Week ending 5th July 2019.

As we entered the second half of the year, positive momentum in global equity markets continued as the side meeting at the G20 last weekend (29-30 June) between US and Chinese Presidents, Trump and Xi, concluded positively, giving markets a good start to the week.

The US and China both agreed to resume trade talks; the US agreed to cancel any further tariffs on Chinese imports and to ease restrictions on Huawei, whereas China agreed to purchase US agricultural products. Whilst this is a positive development, an outright resolution is still some way off and although negotiations have resumed, both positive and negative developments are likely to continue influencing equity markets for some time.

Not content with a positive week of trade news, the US reignited its threat to impose tariffs on the EU by adding a further $4bn of products to the $21bn already threatened in April. The threats are in retaliation for EU aircraft subsidies to Airbus which the US estimates costs the economy $11bn a year.

The World Trade Organisation (WTO) has already concluded that the EU subsidies violate international trade rules; however, the EU has its own pending case with the WTO against the US regarding the subsidies it provides to Boeing.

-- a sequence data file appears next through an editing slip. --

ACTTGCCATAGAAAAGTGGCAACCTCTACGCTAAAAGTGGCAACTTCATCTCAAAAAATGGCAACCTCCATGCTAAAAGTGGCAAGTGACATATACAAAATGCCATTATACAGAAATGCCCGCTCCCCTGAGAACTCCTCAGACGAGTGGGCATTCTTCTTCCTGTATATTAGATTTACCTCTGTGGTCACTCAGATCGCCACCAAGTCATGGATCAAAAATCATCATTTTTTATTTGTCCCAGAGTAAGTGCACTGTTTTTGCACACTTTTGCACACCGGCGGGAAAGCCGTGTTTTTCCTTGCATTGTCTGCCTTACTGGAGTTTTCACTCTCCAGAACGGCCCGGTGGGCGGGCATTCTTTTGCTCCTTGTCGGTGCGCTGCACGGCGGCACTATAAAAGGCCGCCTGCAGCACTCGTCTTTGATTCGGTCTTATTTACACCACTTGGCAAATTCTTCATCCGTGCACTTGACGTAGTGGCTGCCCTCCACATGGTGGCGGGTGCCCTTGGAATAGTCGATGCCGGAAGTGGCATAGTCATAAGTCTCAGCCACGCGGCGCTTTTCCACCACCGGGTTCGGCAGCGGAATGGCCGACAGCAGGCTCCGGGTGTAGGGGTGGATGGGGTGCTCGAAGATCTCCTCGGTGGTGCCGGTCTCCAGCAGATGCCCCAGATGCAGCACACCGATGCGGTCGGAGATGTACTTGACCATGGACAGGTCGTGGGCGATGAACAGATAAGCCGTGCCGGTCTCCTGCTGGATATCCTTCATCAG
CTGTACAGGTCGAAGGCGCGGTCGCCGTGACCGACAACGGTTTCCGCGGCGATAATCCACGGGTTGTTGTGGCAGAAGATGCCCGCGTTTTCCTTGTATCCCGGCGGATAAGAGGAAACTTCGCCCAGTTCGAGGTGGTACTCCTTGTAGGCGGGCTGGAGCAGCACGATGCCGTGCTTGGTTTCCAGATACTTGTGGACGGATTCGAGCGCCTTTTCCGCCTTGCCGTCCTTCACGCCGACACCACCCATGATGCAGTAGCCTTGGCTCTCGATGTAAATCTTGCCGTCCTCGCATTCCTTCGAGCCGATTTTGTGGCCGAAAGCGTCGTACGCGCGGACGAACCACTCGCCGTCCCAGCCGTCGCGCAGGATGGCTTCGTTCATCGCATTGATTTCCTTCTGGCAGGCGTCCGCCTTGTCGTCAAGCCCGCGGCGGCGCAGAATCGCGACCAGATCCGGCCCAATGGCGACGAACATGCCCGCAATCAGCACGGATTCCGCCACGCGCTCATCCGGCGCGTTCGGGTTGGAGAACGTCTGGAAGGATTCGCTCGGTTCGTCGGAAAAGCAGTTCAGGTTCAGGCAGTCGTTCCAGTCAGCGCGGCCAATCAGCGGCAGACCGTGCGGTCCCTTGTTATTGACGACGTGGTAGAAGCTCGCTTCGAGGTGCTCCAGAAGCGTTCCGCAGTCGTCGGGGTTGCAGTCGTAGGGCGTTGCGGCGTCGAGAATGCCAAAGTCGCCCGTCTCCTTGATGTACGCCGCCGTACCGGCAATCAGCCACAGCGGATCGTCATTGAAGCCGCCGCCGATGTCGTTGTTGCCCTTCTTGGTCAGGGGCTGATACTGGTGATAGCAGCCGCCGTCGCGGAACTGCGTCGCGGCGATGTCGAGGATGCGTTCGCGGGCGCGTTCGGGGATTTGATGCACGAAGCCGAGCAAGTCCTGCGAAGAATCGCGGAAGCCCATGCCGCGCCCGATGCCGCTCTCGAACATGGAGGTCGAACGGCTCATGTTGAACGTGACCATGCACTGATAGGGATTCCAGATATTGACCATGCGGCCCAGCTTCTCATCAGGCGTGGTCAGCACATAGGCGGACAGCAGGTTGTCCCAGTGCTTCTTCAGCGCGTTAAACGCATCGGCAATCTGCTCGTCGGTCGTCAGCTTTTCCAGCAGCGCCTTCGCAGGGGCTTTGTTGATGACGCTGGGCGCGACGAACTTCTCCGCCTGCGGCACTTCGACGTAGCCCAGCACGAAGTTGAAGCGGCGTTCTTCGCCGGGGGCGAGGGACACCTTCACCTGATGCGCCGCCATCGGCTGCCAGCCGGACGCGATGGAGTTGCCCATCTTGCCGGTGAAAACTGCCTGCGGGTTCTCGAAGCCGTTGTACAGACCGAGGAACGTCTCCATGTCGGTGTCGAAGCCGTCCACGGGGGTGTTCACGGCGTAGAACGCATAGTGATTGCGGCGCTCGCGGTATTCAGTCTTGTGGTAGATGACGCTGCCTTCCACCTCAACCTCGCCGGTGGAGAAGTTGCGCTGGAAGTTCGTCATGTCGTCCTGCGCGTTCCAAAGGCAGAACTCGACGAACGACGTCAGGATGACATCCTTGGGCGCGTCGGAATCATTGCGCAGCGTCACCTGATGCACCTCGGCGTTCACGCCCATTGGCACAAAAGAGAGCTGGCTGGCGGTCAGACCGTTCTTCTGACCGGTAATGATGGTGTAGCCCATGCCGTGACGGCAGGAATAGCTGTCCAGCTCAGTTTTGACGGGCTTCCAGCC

Whilst the dispute should be adjudicated by the WTO (which is expected to decide how the US should respond in the coming months), the EU published a retaliatory $12bn list in April, with a focus on farm products from areas which form President Trump’s political base.

Trump has always appeared mindful of the impact his policies have on equity markets and with presidential elections taking place in November next year, a positive resolution to trade disputes could be central to his campaign for re-election. However, timing will be key, if agreements are reached too soon, they will be forgotten come election time. Although, should negotiations drag on too long, his opponents could intentionally push back on the basis that they could hamper his campaign, with a view to negotiating with his potential replacement.

In Europe, equity markets were relieved with the election for the next ECB President as Christine Lagarde will succeed Mario Draghi in October. In her current role as chair of the International Monetary Fund, Lagarde is often encouraging countries to do more to stimulate their economies, either through monetary policy, fiscal expansion or structural reform and is therefore expected to maintain current ECB President Mario Draghi’s dovish stance. Her appointment was also a relief, as it ruled out German Bundesbank chief Jens Weidman who was against many of Draghi’s economically supportive policies.

Finally on Friday, US nonfarm payroll data showed 224k new jobs were created in June, beating expectations of 160k. This reduces pressure on the Fed somewhat and as a result, we expect US interest rates will be cut 0.25% later this month and not 0.5%.

Next week, the Fed and ECB releases minutes of their June meetings. The Bank of England publishes the semi-annual Financial Stability Report and Fed chairman Jerome Powell will deliver the Monetary Policy Report to a Senate panel.

Peter Quayle, Investment Management Expert*

*Peter Quayle is a Fund Manager at Wealth at Work Limited which is a member of the Wealth at Work group of companies

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